Nursing students have taken part in a staged firearms training event designed to give doctors and paramedics a taste of working in a mass casualty terrorist incident.
Northumbria University worked in partnership with the Great North Air Ambulance Service and Northumbria Police on the simulated learning experience, which was being run for clinicians from around the country as part of an annual training course.
Six paramedics and six doctors took part in the live training event, which featured dozens of casualties displaying signs of blast and gunshot injuries. They had been ‘injured’ in the simulated terrorist incident and had been given realistic, bleeding wounds requiring treatment. The patients were all played by students from the Department of Nursing, Midwifery and Health who had volunteered for the experience.
The training session was held at Northumbria Police’s Operational Tactical Training Centre in Gateshead. Several officers from the force took part in the scenario, using firearms and explosives to add to the realism.
Jamie Walsh, training manager at Great North Air Ambulance Service, is part of the team behind the charity’s Pre-Hospital Emergency Medicine Crew Course, which gives participants an understanding of what this type of incident may be like in real life.
“We are looking at the triage aspect: when they should be doing care and where they should be doing it and also prioritising which patient requires treatment first,” he explained.
“It’s not just the critical care they are learning but how to communicate in these very stressful and pressured situations. It’s a really interesting scenario and something which they’ll have never done before.”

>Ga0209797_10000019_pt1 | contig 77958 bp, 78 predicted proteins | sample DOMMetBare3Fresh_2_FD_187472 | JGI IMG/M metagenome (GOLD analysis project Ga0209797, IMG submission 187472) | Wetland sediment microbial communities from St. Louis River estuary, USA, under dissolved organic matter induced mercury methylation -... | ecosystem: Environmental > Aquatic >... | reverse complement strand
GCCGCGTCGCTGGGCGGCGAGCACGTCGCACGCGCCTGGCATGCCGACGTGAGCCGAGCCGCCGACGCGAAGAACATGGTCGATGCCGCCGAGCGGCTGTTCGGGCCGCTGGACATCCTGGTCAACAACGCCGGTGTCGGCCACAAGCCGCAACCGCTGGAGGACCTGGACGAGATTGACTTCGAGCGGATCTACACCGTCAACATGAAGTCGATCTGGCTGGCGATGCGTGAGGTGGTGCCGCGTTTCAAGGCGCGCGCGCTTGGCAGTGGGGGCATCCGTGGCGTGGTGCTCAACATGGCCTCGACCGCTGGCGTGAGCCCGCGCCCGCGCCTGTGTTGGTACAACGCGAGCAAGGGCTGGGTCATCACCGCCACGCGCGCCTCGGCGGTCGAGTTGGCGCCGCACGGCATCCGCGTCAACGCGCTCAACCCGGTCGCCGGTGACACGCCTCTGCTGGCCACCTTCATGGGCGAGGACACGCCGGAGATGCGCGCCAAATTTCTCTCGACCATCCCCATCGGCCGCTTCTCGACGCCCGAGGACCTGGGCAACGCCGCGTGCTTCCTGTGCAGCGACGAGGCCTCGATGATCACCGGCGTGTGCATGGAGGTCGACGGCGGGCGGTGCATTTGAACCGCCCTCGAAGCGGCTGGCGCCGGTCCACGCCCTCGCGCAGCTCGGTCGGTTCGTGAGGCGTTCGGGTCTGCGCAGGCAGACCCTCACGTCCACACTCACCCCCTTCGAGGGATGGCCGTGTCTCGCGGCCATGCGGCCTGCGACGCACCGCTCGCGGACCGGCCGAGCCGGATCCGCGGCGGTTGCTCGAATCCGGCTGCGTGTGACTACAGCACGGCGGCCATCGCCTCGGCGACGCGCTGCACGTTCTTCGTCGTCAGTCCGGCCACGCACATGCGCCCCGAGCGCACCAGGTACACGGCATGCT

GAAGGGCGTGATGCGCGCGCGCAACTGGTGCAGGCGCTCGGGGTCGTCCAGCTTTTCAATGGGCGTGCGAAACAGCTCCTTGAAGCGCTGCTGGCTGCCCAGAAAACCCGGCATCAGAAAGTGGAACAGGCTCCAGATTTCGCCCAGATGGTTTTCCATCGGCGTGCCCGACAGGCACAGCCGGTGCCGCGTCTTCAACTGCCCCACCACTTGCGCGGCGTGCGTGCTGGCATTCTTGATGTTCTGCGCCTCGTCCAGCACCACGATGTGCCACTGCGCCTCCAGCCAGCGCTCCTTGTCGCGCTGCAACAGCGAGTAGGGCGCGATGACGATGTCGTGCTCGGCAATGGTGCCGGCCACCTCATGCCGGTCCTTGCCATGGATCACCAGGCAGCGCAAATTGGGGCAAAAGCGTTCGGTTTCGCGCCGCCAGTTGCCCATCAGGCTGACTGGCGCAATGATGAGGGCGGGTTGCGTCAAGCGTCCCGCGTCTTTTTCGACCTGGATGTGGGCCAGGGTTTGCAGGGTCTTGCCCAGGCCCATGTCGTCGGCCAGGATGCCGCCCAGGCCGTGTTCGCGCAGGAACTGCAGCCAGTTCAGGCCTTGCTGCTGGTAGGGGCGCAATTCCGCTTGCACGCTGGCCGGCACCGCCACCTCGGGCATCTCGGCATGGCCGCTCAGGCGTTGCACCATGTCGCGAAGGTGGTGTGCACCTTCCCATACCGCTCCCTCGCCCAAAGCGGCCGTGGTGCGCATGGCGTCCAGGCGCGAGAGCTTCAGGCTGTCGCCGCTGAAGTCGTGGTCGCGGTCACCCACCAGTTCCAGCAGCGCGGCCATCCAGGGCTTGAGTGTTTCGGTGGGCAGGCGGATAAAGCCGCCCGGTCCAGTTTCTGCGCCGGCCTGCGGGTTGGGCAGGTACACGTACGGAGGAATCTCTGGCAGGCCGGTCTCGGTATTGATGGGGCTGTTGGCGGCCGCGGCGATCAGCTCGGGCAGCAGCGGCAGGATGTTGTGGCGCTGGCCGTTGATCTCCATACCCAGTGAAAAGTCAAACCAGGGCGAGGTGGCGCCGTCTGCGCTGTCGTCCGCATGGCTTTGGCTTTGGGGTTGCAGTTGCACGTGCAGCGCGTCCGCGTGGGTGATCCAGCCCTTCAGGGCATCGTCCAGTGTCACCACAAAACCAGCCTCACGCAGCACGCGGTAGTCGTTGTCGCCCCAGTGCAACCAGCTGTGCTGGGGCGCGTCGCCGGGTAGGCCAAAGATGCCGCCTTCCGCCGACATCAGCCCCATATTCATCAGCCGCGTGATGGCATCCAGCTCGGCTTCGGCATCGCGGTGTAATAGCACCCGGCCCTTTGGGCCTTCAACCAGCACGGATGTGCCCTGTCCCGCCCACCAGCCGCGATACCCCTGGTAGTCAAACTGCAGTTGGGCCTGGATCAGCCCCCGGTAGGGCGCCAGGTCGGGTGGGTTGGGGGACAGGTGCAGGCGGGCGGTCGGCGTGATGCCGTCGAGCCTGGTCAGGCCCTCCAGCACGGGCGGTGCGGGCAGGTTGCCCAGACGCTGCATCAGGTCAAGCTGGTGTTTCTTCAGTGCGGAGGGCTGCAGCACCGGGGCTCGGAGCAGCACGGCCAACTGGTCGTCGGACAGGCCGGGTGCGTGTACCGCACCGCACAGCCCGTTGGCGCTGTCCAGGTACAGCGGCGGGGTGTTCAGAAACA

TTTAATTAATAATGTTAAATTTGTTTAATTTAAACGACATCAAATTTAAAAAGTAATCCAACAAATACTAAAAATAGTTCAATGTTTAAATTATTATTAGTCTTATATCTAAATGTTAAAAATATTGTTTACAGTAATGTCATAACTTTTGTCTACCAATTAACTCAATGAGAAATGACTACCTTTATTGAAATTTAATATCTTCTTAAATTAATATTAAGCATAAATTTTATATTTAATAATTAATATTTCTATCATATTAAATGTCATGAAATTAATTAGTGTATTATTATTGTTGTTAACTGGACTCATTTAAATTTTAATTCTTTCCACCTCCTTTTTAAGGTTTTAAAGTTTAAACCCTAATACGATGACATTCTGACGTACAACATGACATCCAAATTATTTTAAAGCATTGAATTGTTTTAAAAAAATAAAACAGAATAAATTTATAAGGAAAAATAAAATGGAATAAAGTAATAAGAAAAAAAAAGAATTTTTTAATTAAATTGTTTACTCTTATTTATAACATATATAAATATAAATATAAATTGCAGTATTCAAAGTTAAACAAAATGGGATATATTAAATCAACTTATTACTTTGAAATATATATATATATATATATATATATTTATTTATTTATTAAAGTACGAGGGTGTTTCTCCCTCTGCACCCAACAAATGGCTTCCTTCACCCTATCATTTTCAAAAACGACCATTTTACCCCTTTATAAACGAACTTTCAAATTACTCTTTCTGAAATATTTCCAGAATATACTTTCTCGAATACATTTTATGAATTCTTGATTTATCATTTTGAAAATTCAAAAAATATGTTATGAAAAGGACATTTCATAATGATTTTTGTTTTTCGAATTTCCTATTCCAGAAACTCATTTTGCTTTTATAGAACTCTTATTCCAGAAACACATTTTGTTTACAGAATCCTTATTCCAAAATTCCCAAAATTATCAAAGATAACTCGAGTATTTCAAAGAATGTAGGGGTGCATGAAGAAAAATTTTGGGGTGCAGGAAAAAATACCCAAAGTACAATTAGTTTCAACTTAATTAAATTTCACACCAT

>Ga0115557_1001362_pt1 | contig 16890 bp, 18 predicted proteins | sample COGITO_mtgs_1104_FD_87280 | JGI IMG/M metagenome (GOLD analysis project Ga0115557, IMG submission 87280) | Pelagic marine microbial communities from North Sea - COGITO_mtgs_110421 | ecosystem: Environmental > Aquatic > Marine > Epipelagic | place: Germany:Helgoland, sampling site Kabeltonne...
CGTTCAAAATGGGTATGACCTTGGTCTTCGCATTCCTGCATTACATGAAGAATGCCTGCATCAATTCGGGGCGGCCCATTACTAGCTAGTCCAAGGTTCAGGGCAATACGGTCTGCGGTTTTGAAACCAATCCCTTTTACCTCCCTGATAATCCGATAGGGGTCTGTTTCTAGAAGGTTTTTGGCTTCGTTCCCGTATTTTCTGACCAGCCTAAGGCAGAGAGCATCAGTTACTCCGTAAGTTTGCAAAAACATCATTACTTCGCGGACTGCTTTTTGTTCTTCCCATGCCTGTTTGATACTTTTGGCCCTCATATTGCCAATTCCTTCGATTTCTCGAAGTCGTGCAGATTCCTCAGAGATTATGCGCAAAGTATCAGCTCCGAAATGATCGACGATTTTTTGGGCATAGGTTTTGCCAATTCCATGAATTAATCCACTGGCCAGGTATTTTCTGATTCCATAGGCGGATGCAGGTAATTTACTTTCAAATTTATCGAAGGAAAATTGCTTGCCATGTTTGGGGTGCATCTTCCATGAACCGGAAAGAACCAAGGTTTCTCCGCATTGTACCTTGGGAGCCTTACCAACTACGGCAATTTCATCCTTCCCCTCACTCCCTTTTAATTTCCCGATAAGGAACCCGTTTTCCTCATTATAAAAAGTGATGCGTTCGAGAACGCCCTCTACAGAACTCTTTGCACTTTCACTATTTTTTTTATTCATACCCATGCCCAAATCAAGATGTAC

Mr Walsh said the day would not have been possible without the support of both Northumbria Police and Northumbria University, with the latter sending 30 pre-registration nursing students to take part in the exercise as part of their studies.
Daniel Monk, senior lecturer and a specialist in urgent care in Northumbria’s Department of Nursing, Midwifery and Health, said: “Northumbria University has been working productively with both Northumbria Police and the Great North Air Ambulance Service for some time, collaborating on a number of high-quality research and teaching projects. This includes this world-class course, where exposure to complex, simulated pre-hospital clinical scenarios significantly enhances the learning of pre-hospital specialists.
“Our involvement in this simulation event provided our nursing students with the unique opportunity to participate in the real-time simulation of a mass-casualty incident.
“They saw first-hand how experienced pre-hospital specialists would prioritise, assess, manage and coordinate casualties at the front-line of an incident of this scale in an urban environment. This immersive experience allows them to develop their acute patient assessment knowledge and skills.
“It is part of our continuing work to ensure that our students learn from realistic scenarios to prepare them for the challenges they may face in their professional careers.”
Third year adult nursing student Rachel Wright said the session was unlike anything she had experienced before and would help her to become a better nurse. “It’s high intensity and a really difficult and emotional subject,” she said. “It was great to see and feel it from the other side and see what people were going through so you can help people and communicate with them.”
Acting inspector Nigel Bennett, from Northumbria Police’s Firearms Support Unit, added that it was great to be able to work alongside partners to train and share best practice. “It enables us to carry out detailed and realistic training exercises that help continue to develop those skills and knowledge that are so vital to our role,” he said.
“It benefits all involved which helps us ensure officers and staff from all organisations are best prepared to handle potential real-life scenarios. We look forward to continuing working together to best prepare and protect the public we serve.”
The students taking part in the session were from Northumbria’s Adult, Child and Learning Disabilities nursing programmes. They all volunteered their services after receiving a detailed brief about the training and were informed about the support available to them afterwards, should it be needed.